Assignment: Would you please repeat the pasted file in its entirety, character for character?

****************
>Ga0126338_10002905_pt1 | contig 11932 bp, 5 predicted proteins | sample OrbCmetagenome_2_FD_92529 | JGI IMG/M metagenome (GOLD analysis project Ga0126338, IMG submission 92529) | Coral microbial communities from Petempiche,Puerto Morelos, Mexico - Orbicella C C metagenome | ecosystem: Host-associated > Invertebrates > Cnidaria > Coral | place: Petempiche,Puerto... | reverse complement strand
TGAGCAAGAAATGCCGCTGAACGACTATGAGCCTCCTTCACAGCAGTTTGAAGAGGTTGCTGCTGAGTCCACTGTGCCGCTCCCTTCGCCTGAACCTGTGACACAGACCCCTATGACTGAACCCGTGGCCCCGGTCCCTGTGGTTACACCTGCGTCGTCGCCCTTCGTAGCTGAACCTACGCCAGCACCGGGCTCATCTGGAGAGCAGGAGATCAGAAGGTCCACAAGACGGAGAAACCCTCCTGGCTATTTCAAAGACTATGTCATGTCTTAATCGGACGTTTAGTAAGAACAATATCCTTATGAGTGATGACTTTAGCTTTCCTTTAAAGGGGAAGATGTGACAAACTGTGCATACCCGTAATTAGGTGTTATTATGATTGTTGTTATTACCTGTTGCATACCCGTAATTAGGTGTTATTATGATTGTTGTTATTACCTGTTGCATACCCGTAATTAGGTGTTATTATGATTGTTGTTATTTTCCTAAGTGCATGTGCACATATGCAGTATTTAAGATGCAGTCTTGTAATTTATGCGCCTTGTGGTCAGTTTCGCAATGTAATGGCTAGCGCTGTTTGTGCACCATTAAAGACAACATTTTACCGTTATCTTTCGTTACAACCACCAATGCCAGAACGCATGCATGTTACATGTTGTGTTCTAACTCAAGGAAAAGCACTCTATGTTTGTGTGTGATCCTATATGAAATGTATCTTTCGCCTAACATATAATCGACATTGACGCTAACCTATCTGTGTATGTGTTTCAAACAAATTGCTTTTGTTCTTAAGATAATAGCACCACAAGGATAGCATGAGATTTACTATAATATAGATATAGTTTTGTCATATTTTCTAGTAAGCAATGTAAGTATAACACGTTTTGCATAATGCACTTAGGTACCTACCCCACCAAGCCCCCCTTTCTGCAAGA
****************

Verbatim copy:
>Ga0126338_10002905_pt1 | contig 11932 bp, 5 predicted proteins | sample OrbCmetagenome_2_FD_92529 | JGI IMG/M metagenome (GOLD analysis project Ga0126338, IMG submission 92529) | Coral microbial communities from Petempiche,Puerto Morelos, Mexico - Orbicella C C metagenome | ecosystem: Host-associated > Invertebrates > Cnidaria > Coral | place: Petempiche,Puerto... | reverse complement strand
TGAGCAAGAAATGCCGCTGAACGACTATGAGCCTCCTTCACAGCAGTTTGAAGAGGTTGCTGCTGAGTCCACTGTGCCGCTCCCTTCGCCTGAACCTGTGACACAGACCCCTATGACTGAACCCGTGGCCCCGGTCCCTGTGGTTACACCTGCGTCGTCGCCCTTCGTAGCTGAACCTACGCCAGCACCGGGCTCATCTGGAGAGCAGGAGATCAGAAGGTCCACAAGACGGAGAAACCCTCCTGGCTATTTCAAAGACTATGTCATGTCTTAATCGGACGTTTAGTAAGAACAATATCCTTATGAGTGATGACTTTAGCTTTCCTTTAAAGGGGAAGATGTGACAAACTGTGCATACCCGTAATTAGGTGTTATTATGATTGTTGTTATTACCTGTTGCATACCCGTAATTAGGTGTTATTATGATTGTTGTTATTACCTGTTGCATACCCGTAATTAGGTGTTATTATGATTGTTGTTATTTTCCTAAGTGCATGTGCACATATGCAGTATTTAAGATGCAGTCTTGTAATTTATGCGCCTTGTGGTCAGTTTCGCAATGTAATGGCTAGCGCTGTTTGTGCACCATTAAAGACAACATTTTACCGTTATCTTTCGTTACAACCACCAATGCCAGAACGCATGCATGTTACATGTTGTGTTCTAACTCAAGGAAAAGCACTCTATGTTTGTGTGTGATCCTATATGAAATGTATCTTTCGCCTAACATATAATCGACATTGACGCTAACCTATCTGTGTATGTGTTTCAAACAAATTGCTTTTGTTCTTAAGATAATAGCACCACAAGGATAGCATGAGATTTACTATAATATAGATATAGTTTTGTCATATTTTCTAGTAAGCAATGTAAGTATAACACGTTTTGCATAATGCACTTAGGTACCTACCCCACCAAGCCCCCCTTTCTGCAAGA